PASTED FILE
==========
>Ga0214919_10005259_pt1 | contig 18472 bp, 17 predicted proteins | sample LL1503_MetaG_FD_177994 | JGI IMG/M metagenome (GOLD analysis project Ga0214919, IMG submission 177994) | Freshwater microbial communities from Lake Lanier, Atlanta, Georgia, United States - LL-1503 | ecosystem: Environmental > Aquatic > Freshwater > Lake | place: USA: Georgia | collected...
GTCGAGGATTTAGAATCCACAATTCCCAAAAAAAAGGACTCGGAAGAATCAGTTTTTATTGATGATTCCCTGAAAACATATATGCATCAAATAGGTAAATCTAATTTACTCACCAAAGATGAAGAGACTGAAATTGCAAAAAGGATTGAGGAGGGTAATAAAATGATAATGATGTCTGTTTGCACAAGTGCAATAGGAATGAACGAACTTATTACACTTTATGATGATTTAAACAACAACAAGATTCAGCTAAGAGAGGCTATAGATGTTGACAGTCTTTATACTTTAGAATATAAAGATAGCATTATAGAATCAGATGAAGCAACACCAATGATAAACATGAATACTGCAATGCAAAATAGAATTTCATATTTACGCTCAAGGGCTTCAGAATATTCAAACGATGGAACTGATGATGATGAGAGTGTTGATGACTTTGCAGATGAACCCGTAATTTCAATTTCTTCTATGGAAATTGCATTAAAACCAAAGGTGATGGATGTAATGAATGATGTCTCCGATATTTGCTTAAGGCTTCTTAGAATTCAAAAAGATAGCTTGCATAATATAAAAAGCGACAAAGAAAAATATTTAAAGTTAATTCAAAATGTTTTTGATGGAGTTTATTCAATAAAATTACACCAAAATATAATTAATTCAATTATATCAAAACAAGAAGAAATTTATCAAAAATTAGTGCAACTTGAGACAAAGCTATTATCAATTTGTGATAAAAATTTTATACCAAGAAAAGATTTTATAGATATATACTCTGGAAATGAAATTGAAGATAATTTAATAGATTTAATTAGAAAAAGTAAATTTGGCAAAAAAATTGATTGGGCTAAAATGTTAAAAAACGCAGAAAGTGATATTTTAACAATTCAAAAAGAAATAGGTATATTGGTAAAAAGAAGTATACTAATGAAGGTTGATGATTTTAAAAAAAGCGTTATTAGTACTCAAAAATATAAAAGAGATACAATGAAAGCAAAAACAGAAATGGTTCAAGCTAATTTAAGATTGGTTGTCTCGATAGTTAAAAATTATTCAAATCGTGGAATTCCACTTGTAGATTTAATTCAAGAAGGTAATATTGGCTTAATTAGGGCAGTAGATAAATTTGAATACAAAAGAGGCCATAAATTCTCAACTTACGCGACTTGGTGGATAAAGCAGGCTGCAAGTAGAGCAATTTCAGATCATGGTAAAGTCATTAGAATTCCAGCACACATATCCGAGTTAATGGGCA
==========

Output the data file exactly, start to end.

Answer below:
>Ga0214919_10005259_pt1 | contig 18472 bp, 17 predicted proteins | sample LL1503_MetaG_FD_177994 | JGI IMG/M metagenome (GOLD analysis project Ga0214919, IMG submission 177994) | Freshwater microbial communities from Lake Lanier, Atlanta, Georgia, United States - LL-1503 | ecosystem: Environmental > Aquatic > Freshwater > Lake | place: USA: Georgia | collected...
GTCGAGGATTTAGAATCCACAATTCCCAAAAAAAAGGACTCGGAAGAATCAGTTTTTATTGATGATTCCCTGAAAACATATATGCATCAAATAGGTAAATCTAATTTACTCACCAAAGATGAAGAGACTGAAATTGCAAAAAGGATTGAGGAGGGTAATAAAATGATAATGATGTCTGTTTGCACAAGTGCAATAGGAATGAACGAACTTATTACACTTTATGATGATTTAAACAACAACAAGATTCAGCTAAGAGAGGCTATAGATGTTGACAGTCTTTATACTTTAGAATATAAAGATAGCATTATAGAATCAGATGAAGCAACACCAATGATAAACATGAATACTGCAATGCAAAATAGAATTTCATATTTACGCTCAAGGGCTTCAGAATATTCAAACGATGGAACTGATGATGATGAGAGTGTTGATGACTTTGCAGATGAACCCGTAATTTCAATTTCTTCTATGGAAATTGCATTAAAACCAAAGGTGATGGATGTAATGAATGATGTCTCCGATATTTGCTTAAGGCTTCTTAGAATTCAAAAAGATAGCTTGCATAATATAAAAAGCGACAAAGAAAAATATTTAAAGTTAATTCAAAATGTTTTTGATGGAGTTTATTCAATAAAATTACACCAAAATATAATTAATTCAATTATATCAAAACAAGAAGAAATTTATCAAAAATTAGTGCAACTTGAGACAAAGCTATTATCAATTTGTGATAAAAATTTTATACCAAGAAAAGATTTTATAGATATATACTCTGGAAATGAAATTGAAGATAATTTAATAGATTTAATTAGAAAAAGTAAATTTGGCAAAAAAATTGATTGGGCTAAAATGTTAAAAAACGCAGAAAGTGATATTTTAACAATTCAAAAAGAAATAGGTATATTGGTAAAAAGAAGTATACTAATGAAGGTTGATGATTTTAAAAAAAGCGTTATTAGTACTCAAAAATATAAAAGAGATACAATGAAAGCAAAAACAGAAATGGTTCAAGCTAATTTAAGATTGGTTGTCTCGATAGTTAAAAATTATTCAAATCGTGGAATTCCACTTGTAGATTTAATTCAAGAAGGTAATATTGGCTTAATTAGGGCAGTAGATAAATTTGAATACAAAAGAGGCCATAAATTCTCAACTTACGCGACTTGGTGGATAAAGCAGGCTGCAAGTAGAGCAATTTCAGATCATGGTAAAGTCATTAGAATTCCAGCACACATATCCGAGTTAATGGGCA